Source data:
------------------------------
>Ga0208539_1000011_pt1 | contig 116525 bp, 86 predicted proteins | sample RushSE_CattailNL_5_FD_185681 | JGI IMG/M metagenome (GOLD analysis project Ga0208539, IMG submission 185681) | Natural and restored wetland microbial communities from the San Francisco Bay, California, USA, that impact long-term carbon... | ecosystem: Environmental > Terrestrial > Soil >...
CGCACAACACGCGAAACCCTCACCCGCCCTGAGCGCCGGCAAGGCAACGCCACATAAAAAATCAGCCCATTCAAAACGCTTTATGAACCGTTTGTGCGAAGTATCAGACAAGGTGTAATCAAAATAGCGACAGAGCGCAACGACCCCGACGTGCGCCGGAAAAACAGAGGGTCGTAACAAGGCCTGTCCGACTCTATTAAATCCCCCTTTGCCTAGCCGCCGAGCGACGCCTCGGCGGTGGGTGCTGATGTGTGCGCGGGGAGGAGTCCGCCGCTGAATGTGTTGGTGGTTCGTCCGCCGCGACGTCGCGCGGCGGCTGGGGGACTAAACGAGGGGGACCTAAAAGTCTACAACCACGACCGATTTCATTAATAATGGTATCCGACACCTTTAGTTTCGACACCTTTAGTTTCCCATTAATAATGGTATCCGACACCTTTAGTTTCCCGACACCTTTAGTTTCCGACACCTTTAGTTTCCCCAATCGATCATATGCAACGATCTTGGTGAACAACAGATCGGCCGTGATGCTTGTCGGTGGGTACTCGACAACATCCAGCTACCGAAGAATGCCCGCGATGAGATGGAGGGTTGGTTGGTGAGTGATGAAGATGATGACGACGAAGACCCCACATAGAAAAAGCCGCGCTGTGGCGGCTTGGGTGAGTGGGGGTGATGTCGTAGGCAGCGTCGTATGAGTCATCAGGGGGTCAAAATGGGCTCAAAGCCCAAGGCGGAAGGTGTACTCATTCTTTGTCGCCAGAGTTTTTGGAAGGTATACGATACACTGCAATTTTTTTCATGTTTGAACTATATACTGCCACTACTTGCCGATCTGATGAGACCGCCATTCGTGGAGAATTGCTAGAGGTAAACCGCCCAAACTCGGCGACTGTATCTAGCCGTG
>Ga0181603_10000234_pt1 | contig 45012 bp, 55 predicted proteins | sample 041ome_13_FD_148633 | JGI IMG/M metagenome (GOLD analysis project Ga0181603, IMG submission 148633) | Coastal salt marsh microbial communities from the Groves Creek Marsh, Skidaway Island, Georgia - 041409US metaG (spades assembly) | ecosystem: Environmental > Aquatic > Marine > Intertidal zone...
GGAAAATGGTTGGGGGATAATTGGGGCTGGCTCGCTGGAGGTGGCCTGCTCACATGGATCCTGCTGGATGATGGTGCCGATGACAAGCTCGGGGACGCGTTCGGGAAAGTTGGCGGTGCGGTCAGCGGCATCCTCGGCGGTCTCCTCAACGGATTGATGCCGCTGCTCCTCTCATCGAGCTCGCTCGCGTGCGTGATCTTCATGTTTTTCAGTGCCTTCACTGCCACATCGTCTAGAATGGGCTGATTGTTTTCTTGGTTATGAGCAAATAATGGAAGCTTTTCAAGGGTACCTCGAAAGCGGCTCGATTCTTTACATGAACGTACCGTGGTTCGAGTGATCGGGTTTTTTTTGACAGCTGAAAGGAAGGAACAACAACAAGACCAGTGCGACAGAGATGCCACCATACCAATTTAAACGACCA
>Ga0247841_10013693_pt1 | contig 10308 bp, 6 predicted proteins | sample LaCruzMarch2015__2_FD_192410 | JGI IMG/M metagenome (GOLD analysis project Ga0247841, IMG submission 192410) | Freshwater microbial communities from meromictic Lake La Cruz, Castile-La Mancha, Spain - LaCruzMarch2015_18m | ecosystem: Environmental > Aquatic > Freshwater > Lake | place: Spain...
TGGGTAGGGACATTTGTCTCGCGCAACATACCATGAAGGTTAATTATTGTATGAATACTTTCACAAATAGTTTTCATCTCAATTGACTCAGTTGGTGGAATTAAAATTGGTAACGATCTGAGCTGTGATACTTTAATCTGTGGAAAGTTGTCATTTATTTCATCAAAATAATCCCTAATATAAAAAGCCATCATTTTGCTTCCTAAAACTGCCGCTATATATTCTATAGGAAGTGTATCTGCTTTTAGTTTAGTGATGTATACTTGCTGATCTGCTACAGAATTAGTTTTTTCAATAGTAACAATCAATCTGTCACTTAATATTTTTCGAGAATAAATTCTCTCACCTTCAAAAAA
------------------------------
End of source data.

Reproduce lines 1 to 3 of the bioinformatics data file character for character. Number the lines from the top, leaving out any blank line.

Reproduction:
>Ga0208539_1000011_pt1 | contig 116525 bp, 86 predicted proteins | sample RushSE_CattailNL_5_FD_185681 | JGI IMG/M metagenome (GOLD analysis project Ga0208539, IMG submission 185681) | Natural and restored wetland microbial communities from the San Francisco Bay, California, USA, that impact long-term carbon... | ecosystem: Environmental > Terrestrial > Soil >...
CGCACAACACGCGAAACCCTCACCCGCCCTGAGCGCCGGCAAGGCAACGCCACATAAAAAATCAGCCCATTCAAAACGCTTTATGAACCGTTTGTGCGAAGTATCAGACAAGGTGTAATCAAAATAGCGACAGAGCGCAACGACCCCGACGTGCGCCGGAAAAACAGAGGGTCGTAACAAGGCCTGTCCGACTCTATTAAATCCCCCTTTGCCTAGCCGCCGAGCGACGCCTCGGCGGTGGGTGCTGATGTGTGCGCGGGGAGGAGTCCGCCGCTGAATGTGTTGGTGGTTCGTCCGCCGCGACGTCGCGCGGCGGCTGGGGGACTAAACGAGGGGGACCTAAAAGTCTACAACCACGACCGATTTCATTAATAATGGTATCCGACACCTTTAGTTTCGACACCTTTAGTTTCCCATTAATAATGGTATCCGACACCTTTAGTTTCCCGACACCTTTAGTTTCCGACACCTTTAGTTTCCCCAATCGATCATATGCAACGATCTTGGTGAACAACAGATCGGCCGTGATGCTTGTCGGTGGGTACTCGACAACATCCAGCTACCGAAGAATGCCCGCGATGAGATGGAGGGTTGGTTGGTGAGTGATGAAGATGATGACGACGAAGACCCCACATAGAAAAAGCCGCGCTGTGGCGGCTTGGGTGAGTGGGGGTGATGTCGTAGGCAGCGTCGTATGAGTCATCAGGGGGTCAAAATGGGCTCAAAGCCCAAGGCGGAAGGTGTACTCATTCTTTGTCGCCAGAGTTTTTGGAAGGTATACGATACACTGCAATTTTTTTCATGTTTGAACTATATACTGCCACTACTTGCCGATCTGATGAGACCGCCATTCGTGGAGAATTGCTAGAGGTAAACCGCCCAAACTCGGCGACTGTATCTAGCCGTG
>Ga0181603_10000234_pt1 | contig 45012 bp, 55 predicted proteins | sample 041ome_13_FD_148633 | JGI IMG/M metagenome (GOLD analysis project Ga0181603, IMG submission 148633) | Coastal salt marsh microbial communities from the Groves Creek Marsh, Skidaway Island, Georgia - 041409US metaG (spades assembly) | ecosystem: Environmental > Aquatic > Marine > Intertidal zone...